Advantages of part-worn tyres
As has been pointed out many times before, if you buy a second-hand car and don’t replace the tyres with a new set immediately, you are in effect buying part-worn tyres. Lots of us will admit to having done exactly that with no idea whatsoever where those tyres have come from or what their history might be.
Some part-worn tyres are shipped over from Germany, where the minimum legal tread depth is 3mm. In the UK it’s 1.6mm, so a part-worn tyre imported from Germany will still have plenty of tread left and perhaps a couple of thousand miles still to run.
The big advantage of part-worn tyres, of course, is that they cost less than brand new tyres. What’s more, by buying a set of used rubber you might be able to afford a higher quality tyre from a big name brand, rather than a budget tyre from a manufacturer you’ve never heard of.
Disadvantages of part-worn tyres
Safety. It’s as simple as that. If somebody has removed a set of tyres from their car, they have done so because they no longer consider them to be safe. If those tyres aren’t good enough for another driver, are they really good enough for you?
With less tread depth than a brand new tyre, part-worns will generate less grip, particularly in the wet. That means your car will have less traction and – more pertinently – less cornering and braking grip.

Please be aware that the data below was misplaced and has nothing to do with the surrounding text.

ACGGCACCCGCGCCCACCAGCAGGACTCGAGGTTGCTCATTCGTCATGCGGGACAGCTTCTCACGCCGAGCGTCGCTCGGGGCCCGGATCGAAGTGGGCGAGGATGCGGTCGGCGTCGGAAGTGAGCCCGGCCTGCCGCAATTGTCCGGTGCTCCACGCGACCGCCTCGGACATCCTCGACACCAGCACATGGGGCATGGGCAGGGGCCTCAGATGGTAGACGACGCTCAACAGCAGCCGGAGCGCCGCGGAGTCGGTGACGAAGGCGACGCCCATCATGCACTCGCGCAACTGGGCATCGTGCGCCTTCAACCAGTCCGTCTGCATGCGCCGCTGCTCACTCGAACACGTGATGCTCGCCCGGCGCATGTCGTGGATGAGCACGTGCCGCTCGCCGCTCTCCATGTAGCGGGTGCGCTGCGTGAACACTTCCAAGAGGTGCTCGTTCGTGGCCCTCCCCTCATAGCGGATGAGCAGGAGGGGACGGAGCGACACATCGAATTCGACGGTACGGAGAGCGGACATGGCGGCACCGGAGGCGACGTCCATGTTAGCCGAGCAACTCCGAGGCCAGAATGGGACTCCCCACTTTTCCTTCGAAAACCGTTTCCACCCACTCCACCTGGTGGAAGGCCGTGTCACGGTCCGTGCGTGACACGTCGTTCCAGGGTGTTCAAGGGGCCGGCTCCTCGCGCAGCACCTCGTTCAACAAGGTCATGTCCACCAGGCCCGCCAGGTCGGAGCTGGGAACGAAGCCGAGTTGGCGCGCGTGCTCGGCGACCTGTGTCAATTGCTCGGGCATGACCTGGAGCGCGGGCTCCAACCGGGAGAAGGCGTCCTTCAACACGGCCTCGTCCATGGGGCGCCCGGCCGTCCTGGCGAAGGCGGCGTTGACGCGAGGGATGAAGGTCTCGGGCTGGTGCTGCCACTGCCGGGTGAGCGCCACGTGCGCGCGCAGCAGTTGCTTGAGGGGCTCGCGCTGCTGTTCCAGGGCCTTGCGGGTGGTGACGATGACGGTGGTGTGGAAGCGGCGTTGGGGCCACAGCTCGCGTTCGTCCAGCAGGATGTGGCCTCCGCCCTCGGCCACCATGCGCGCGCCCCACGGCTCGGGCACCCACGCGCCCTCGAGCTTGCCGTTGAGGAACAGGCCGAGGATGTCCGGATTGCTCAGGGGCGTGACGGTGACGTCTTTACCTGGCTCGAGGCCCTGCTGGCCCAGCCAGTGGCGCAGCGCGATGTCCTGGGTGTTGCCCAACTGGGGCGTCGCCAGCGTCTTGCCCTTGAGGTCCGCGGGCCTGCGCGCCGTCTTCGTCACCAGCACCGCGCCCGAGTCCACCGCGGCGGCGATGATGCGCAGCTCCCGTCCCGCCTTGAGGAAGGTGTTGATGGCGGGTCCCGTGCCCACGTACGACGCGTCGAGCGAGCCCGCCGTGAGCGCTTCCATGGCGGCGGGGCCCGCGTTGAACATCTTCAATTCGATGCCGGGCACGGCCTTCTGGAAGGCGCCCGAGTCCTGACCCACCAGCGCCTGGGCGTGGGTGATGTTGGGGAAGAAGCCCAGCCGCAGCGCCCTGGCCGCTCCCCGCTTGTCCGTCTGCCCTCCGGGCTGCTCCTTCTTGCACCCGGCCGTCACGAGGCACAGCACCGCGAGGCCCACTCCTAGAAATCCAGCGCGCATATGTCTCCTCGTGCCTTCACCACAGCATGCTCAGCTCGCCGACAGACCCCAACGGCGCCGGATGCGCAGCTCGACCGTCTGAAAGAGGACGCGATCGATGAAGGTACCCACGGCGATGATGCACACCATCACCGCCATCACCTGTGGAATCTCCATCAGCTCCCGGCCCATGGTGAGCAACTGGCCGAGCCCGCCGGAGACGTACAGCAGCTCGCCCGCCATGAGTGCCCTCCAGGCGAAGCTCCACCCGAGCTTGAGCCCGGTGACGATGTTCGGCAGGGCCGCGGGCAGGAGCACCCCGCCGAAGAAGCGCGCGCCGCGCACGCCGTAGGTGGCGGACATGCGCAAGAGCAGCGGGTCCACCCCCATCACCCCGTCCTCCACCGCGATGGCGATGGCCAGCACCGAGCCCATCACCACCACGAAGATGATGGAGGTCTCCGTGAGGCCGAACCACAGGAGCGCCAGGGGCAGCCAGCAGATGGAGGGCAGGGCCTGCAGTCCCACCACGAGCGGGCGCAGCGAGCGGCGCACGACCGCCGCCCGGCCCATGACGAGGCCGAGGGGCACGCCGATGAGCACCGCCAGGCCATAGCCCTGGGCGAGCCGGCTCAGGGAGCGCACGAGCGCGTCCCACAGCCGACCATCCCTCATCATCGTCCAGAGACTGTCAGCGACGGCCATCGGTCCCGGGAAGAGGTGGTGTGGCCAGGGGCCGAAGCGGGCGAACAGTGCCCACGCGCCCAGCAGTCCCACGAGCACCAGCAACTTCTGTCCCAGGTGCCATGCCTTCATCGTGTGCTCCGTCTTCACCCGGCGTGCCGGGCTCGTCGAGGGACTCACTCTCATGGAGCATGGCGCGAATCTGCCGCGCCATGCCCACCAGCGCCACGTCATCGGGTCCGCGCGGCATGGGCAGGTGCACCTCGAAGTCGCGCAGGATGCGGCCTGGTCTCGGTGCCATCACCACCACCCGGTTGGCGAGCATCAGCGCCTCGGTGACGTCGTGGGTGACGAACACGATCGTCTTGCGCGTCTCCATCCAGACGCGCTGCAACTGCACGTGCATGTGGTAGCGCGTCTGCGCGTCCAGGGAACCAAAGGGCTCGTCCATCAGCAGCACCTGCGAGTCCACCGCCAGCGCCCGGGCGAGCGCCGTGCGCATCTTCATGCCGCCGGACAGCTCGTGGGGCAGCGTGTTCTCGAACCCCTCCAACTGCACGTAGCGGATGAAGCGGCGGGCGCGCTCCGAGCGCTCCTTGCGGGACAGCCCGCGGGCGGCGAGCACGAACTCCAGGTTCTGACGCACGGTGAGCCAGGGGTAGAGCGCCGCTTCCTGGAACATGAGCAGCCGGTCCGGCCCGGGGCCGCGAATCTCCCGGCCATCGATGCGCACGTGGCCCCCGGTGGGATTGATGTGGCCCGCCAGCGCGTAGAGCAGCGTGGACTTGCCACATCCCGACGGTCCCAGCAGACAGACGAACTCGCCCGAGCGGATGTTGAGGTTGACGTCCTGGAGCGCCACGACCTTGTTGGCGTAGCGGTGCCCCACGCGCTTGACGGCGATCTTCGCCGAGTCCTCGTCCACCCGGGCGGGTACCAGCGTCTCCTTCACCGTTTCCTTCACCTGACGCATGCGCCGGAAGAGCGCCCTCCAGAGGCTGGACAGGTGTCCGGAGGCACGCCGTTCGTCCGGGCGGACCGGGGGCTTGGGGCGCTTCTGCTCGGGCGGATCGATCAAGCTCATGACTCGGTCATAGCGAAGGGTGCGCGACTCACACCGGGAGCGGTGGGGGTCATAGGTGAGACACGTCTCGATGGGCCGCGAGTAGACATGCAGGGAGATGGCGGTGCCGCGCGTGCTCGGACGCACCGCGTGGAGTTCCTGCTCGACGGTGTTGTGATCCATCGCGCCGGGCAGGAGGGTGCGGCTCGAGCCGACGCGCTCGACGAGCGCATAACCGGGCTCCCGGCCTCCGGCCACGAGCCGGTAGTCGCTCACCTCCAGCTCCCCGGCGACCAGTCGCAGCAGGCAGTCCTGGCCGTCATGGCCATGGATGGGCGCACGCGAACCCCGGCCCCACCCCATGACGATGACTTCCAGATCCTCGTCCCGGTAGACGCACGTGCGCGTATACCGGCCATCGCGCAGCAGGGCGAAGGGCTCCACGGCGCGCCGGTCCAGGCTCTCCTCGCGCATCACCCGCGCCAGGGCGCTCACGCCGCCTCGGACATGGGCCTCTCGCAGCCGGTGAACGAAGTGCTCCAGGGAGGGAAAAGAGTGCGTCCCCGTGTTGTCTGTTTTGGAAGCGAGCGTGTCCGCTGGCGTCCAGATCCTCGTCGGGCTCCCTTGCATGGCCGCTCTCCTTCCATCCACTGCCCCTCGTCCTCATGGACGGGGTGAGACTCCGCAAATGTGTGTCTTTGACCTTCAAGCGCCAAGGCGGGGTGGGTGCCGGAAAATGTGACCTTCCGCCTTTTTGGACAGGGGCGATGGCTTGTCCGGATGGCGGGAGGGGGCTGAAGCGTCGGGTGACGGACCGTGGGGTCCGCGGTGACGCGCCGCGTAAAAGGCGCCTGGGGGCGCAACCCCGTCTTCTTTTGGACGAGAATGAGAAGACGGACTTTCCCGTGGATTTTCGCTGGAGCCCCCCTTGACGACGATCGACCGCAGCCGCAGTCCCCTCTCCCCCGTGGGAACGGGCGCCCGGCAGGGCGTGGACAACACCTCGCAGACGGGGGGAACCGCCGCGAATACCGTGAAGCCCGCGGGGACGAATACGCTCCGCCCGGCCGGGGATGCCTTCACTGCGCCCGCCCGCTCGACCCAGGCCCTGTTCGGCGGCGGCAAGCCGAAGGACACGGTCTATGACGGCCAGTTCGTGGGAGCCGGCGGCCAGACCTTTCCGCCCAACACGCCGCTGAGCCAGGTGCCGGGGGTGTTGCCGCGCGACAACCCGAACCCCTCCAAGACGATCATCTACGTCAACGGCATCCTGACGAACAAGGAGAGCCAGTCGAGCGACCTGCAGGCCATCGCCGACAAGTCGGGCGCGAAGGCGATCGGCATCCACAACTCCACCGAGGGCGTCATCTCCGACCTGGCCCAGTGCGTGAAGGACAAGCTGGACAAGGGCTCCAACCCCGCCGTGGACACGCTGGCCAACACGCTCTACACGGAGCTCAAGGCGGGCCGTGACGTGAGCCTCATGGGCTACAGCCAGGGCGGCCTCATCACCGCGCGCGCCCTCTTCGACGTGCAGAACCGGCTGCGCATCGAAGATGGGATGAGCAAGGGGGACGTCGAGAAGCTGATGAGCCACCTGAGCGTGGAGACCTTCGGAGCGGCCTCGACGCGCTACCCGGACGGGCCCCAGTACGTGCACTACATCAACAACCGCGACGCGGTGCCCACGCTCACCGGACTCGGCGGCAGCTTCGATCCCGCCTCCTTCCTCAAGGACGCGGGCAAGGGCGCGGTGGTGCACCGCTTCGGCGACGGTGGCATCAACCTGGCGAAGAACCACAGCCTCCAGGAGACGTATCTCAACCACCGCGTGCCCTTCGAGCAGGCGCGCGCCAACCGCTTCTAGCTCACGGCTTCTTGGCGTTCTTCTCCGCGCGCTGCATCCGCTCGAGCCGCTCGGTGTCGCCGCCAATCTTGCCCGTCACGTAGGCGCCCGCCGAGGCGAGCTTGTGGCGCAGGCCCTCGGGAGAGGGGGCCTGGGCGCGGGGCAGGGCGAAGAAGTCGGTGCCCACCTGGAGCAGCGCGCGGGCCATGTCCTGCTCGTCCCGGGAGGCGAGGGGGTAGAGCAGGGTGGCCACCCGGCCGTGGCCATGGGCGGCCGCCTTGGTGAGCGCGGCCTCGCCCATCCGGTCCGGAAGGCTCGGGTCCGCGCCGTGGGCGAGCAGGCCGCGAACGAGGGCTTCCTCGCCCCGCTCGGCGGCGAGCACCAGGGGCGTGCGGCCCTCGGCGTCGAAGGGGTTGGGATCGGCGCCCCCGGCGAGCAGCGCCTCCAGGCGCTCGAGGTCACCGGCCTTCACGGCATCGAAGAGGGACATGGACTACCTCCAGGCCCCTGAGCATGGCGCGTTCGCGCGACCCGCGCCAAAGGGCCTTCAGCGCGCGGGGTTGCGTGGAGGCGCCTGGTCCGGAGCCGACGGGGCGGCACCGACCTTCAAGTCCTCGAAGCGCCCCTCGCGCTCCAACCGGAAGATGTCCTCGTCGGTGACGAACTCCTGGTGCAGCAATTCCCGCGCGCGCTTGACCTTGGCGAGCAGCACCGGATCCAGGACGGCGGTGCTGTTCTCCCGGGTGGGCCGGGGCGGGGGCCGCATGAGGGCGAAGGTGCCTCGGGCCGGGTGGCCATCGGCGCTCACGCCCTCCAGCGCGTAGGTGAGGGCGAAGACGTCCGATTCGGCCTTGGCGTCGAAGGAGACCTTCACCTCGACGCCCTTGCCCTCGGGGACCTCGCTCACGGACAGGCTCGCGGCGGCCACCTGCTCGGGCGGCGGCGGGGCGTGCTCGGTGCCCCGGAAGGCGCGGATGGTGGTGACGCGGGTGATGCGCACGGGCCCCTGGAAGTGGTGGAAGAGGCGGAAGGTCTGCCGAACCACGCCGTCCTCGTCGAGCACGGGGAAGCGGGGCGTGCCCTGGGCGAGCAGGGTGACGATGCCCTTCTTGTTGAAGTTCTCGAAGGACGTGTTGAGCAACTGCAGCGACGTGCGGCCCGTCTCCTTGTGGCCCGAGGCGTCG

A survey carried out by TyreSafe found that up to 98 per cent of used tyres sold in Britain did not comply with the regulations, while 34 per cent could be considered dangerous. However, even a tyre that does satisfy the regulations could be harbouring a nasty secret, whereas a brand new tyre will not.
It is also the case that second hand tyres will not last as long as new tyres. You’ll have to replace them much more often, so the savings will be less substantial than they might first appear. A new tyre might have a much as 8mm of tread, whereas a part-worn might only have a quarter of that. It’ll therefore only be fit for a few hundred miles and will need replacing before long.
Alternatives to part-worn tyres
In years gone by remoulded tyres, or retreaded tyres, were a popular solution. Remoulds are still legal in the UK, as long as they comply with strict regulations, and if manufactured with care they needn’t be significantly less safe than new tyres. Retreading a tyre involves stripping the tread and sidewall from a used tyre (the structure of which should be in good condition) and applying new rubber to the carcass. As budget tyres from the Far East have become more commonplace, though, remoulded tyres have accordingly become less popular.